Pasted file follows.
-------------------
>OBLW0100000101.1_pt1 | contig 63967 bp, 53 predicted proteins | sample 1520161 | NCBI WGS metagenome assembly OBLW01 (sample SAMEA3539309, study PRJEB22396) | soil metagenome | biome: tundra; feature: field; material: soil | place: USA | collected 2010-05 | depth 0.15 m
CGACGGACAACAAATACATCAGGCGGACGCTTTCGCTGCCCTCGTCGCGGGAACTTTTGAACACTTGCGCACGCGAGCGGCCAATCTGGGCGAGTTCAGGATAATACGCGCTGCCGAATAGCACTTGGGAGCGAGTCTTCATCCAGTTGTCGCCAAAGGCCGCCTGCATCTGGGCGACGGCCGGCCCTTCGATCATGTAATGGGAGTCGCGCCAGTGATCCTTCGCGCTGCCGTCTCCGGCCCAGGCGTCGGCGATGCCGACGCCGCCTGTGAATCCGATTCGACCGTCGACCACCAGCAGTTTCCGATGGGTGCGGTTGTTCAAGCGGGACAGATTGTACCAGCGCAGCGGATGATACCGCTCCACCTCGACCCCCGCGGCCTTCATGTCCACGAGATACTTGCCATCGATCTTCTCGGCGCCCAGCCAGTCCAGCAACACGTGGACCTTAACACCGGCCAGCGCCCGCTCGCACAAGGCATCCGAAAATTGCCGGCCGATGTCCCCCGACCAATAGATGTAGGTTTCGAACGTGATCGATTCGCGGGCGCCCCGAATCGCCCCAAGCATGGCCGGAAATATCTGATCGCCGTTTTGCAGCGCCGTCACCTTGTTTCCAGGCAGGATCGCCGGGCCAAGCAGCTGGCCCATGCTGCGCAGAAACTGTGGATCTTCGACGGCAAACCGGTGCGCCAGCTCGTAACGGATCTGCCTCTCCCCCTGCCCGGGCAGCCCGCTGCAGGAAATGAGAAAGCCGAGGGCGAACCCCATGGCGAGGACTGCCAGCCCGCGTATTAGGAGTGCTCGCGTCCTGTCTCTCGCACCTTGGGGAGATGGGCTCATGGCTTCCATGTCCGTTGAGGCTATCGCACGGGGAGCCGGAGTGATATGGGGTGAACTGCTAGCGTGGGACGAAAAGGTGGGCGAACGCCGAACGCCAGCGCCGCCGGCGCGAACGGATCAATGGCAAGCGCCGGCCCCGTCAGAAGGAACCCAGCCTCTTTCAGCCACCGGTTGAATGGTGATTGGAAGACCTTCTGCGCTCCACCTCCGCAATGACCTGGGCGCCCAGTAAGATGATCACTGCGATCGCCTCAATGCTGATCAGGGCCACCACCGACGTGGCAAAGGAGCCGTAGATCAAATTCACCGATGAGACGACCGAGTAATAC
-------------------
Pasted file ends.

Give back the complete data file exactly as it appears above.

>OBLW0100000101.1_pt1 | contig 63967 bp, 53 predicted proteins | sample 1520161 | NCBI WGS metagenome assembly OBLW01 (sample SAMEA3539309, study PRJEB22396) | soil metagenome | biome: tundra; feature: field; material: soil | place: USA | collected 2010-05 | depth 0.15 m
CGACGGACAACAAATACATCAGGCGGACGCTTTCGCTGCCCTCGTCGCGGGAACTTTTGAACACTTGCGCACGCGAGCGGCCAATCTGGGCGAGTTCAGGATAATACGCGCTGCCGAATAGCACTTGGGAGCGAGTCTTCATCCAGTTGTCGCCAAAGGCCGCCTGCATCTGGGCGACGGCCGGCCCTTCGATCATGTAATGGGAGTCGCGCCAGTGATCCTTCGCGCTGCCGTCTCCGGCCCAGGCGTCGGCGATGCCGACGCCGCCTGTGAATCCGATTCGACCGTCGACCACCAGCAGTTTCCGATGGGTGCGGTTGTTCAAGCGGGACAGATTGTACCAGCGCAGCGGATGATACCGCTCCACCTCGACCCCCGCGGCCTTCATGTCCACGAGATACTTGCCATCGATCTTCTCGGCGCCCAGCCAGTCCAGCAACACGTGGACCTTAACACCGGCCAGCGCCCGCTCGCACAAGGCATCCGAAAATTGCCGGCCGATGTCCCCCGACCAATAGATGTAGGTTTCGAACGTGATCGATTCGCGGGCGCCCCGAATCGCCCCAAGCATGGCCGGAAATATCTGATCGCCGTTTTGCAGCGCCGTCACCTTGTTTCCAGGCAGGATCGCCGGGCCAAGCAGCTGGCCCATGCTGCGCAGAAACTGTGGATCTTCGACGGCAAACCGGTGCGCCAGCTCGTAACGGATCTGCCTCTCCCCCTGCCCGGGCAGCCCGCTGCAGGAAATGAGAAAGCCGAGGGCGAACCCCATGGCGAGGACTGCCAGCCCGCGTATTAGGAGTGCTCGCGTCCTGTCTCTCGCACCTTGGGGAGATGGGCTCATGGCTTCCATGTCCGTTGAGGCTATCGCACGGGGAGCCGGAGTGATATGGGGTGAACTGCTAGCGTGGGACGAAAAGGTGGGCGAACGCCGAACGCCAGCGCCGCCGGCGCGAACGGATCAATGGCAAGCGCCGGCCCCGTCAGAAGGAACCCAGCCTCTTTCAGCCACCGGTTGAATGGTGATTGGAAGACCTTCTGCGCTCCACCTCCGCAATGACCTGGGCGCCCAGTAAGATGATCACTGCGATCGCCTCAATGCTGATCAGGGCCACCACCGACGTGGCAAAGGAGCCGTAGATCAAATTCACCGATGAGACGACCGAGTAATAC